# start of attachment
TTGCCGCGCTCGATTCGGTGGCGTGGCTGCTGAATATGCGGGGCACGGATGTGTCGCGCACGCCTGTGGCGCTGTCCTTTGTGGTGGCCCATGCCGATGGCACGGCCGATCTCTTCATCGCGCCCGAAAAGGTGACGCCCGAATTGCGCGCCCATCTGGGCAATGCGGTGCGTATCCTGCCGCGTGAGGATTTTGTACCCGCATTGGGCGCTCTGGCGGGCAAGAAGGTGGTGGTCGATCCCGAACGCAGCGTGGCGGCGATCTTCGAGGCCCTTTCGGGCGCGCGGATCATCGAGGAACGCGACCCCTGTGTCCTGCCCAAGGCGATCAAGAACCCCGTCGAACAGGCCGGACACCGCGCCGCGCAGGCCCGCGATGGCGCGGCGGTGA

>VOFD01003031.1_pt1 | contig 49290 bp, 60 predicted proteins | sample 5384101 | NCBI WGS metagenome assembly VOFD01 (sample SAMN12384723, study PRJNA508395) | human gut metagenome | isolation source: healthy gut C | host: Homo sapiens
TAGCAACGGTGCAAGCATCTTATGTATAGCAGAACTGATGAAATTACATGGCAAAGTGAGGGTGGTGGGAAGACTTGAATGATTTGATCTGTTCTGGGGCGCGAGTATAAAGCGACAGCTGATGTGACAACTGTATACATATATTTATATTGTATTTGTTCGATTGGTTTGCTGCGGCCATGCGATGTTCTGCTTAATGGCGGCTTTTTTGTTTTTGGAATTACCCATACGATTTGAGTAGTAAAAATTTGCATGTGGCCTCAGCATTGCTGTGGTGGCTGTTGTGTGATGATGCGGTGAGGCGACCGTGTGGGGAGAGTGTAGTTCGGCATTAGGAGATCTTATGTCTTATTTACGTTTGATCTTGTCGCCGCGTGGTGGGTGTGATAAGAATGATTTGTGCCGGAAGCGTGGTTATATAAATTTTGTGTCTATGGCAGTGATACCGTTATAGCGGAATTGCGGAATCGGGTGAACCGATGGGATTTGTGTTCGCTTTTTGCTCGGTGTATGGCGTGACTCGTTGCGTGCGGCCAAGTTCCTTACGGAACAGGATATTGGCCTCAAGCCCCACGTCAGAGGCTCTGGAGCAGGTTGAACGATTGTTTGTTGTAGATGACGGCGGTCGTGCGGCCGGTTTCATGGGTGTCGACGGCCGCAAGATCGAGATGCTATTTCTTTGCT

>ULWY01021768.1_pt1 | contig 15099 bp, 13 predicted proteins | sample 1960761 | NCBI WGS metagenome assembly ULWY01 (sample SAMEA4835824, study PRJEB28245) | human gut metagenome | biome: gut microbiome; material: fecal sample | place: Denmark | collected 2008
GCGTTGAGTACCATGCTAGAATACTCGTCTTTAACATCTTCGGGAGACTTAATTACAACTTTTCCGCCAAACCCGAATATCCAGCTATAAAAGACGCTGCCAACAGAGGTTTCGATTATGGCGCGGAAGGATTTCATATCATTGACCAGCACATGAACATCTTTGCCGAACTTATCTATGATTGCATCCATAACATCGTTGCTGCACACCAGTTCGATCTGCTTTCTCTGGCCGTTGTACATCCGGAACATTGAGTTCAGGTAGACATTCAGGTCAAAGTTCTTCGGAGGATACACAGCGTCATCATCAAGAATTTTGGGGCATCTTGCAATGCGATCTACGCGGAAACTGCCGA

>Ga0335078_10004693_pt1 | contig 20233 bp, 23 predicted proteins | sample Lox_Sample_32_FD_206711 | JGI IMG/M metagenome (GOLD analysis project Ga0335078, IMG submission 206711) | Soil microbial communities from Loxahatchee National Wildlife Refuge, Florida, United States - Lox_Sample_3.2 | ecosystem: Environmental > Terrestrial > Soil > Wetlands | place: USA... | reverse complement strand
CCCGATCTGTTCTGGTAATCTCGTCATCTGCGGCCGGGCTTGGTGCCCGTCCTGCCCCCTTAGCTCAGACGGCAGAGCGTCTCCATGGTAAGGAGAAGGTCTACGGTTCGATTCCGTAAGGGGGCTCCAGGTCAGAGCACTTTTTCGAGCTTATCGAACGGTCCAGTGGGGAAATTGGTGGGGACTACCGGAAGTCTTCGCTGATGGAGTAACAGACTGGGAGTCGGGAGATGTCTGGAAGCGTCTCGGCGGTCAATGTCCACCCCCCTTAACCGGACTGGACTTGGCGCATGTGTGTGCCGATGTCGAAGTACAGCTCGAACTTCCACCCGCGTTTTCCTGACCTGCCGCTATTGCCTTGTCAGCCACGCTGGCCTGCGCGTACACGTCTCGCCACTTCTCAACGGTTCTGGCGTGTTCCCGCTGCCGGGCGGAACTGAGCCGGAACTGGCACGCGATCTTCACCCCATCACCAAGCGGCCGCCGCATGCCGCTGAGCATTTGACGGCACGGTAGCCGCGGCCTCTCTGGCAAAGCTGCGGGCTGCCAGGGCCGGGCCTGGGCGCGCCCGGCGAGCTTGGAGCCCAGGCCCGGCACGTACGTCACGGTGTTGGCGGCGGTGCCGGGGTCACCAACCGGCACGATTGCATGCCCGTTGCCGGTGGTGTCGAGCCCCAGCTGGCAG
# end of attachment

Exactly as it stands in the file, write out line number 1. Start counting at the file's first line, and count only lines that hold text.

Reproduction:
TTGCCGCGCTCGATTCGGTGGCGTGGCTGCTGAATATGCGGGGCACGGATGTGTCGCGCACGCCTGTGGCGCTGTCCTTTGTGGTGGCCCATGCCGATGGCACGGCCGATCTCTTCATCGCGCCCGAAAAGGTGACGCCCGAATTGCGCGCCCATCTGGGCAATGCGGTGCGTATCCTGCCGCGTGAGGATTTTGTACCCGCATTGGGCGCTCTGGCGGGCAAGAAGGTGGTGGTCGATCCCGAACGCAGCGTGGCGGCGATCTTCGAGGCCCTTTCGGGCGCGCGGATCATCGAGGAACGCGACCCCTGTGTCCTGCCCAAGGCGATCAAGAACCCCGTCGAACAGGCCGGACACCGCGCCGCGCAGGCCCGCGATGGCGCGGCGGTGA